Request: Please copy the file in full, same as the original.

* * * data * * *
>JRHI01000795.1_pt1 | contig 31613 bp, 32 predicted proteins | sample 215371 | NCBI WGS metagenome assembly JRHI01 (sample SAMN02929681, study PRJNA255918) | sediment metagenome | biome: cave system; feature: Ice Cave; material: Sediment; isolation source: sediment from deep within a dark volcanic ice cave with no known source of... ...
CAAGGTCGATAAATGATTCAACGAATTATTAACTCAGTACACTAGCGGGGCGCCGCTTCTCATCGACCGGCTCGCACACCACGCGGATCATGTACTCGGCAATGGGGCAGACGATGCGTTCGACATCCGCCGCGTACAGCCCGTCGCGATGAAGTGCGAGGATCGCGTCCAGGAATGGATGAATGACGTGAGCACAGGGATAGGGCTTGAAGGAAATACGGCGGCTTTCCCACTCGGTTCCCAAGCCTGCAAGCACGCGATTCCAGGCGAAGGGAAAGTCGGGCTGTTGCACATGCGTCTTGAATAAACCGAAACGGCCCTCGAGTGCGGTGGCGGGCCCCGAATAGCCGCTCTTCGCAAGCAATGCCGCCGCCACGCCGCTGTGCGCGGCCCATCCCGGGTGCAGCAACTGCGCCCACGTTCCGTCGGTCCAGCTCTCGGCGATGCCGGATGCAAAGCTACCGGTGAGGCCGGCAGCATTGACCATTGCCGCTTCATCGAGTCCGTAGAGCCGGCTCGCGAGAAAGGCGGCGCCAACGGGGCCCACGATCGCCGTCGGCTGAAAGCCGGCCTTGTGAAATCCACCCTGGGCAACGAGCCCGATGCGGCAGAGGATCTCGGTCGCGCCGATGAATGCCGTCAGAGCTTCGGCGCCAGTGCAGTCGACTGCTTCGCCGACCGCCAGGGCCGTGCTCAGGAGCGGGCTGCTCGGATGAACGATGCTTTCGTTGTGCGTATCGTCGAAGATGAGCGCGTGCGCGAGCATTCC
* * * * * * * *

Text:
>JRHI01000795.1_pt1 | contig 31613 bp, 32 predicted proteins | sample 215371 | NCBI WGS metagenome assembly JRHI01 (sample SAMN02929681, study PRJNA255918) | sediment metagenome | biome: cave system; feature: Ice Cave; material: Sediment; isolation source: sediment from deep within a dark volcanic ice cave with no known source of... ...
CAAGGTCGATAAATGATTCAACGAATTATTAACTCAGTACACTAGCGGGGCGCCGCTTCTCATCGACCGGCTCGCACACCACGCGGATCATGTACTCGGCAATGGGGCAGACGATGCGTTCGACATCCGCCGCGTACAGCCCGTCGCGATGAAGTGCGAGGATCGCGTCCAGGAATGGATGAATGACGTGAGCACAGGGATAGGGCTTGAAGGAAATACGGCGGCTTTCCCACTCGGTTCCCAAGCCTGCAAGCACGCGATTCCAGGCGAAGGGAAAGTCGGGCTGTTGCACATGCGTCTTGAATAAACCGAAACGGCCCTCGAGTGCGGTGGCGGGCCCCGAATAGCCGCTCTTCGCAAGCAATGCCGCCGCCACGCCGCTGTGCGCGGCCCATCCCGGGTGCAGCAACTGCGCCCACGTTCCGTCGGTCCAGCTCTCGGCGATGCCGGATGCAAAGCTACCGGTGAGGCCGGCAGCATTGACCATTGCCGCTTCATCGAGTCCGTAGAGCCGGCTCGCGAGAAAGGCGGCGCCAACGGGGCCCACGATCGCCGTCGGCTGAAAGCCGGCCTTGTGAAATCCACCCTGGGCAACGAGCCCGATGCGGCAGAGGATCTCGGTCGCGCCGATGAATGCCGTCAGAGCTTCGGCGCCAGTGCAGTCGACTGCTTCGCCGACCGCCAGGGCCGTGCTCAGGAGCGGGCTGCTCGGATGAACGATGCTTTCGTTGTGCGTATCGTCGAAGATGAGCGCGTGCGCGAGCATTCC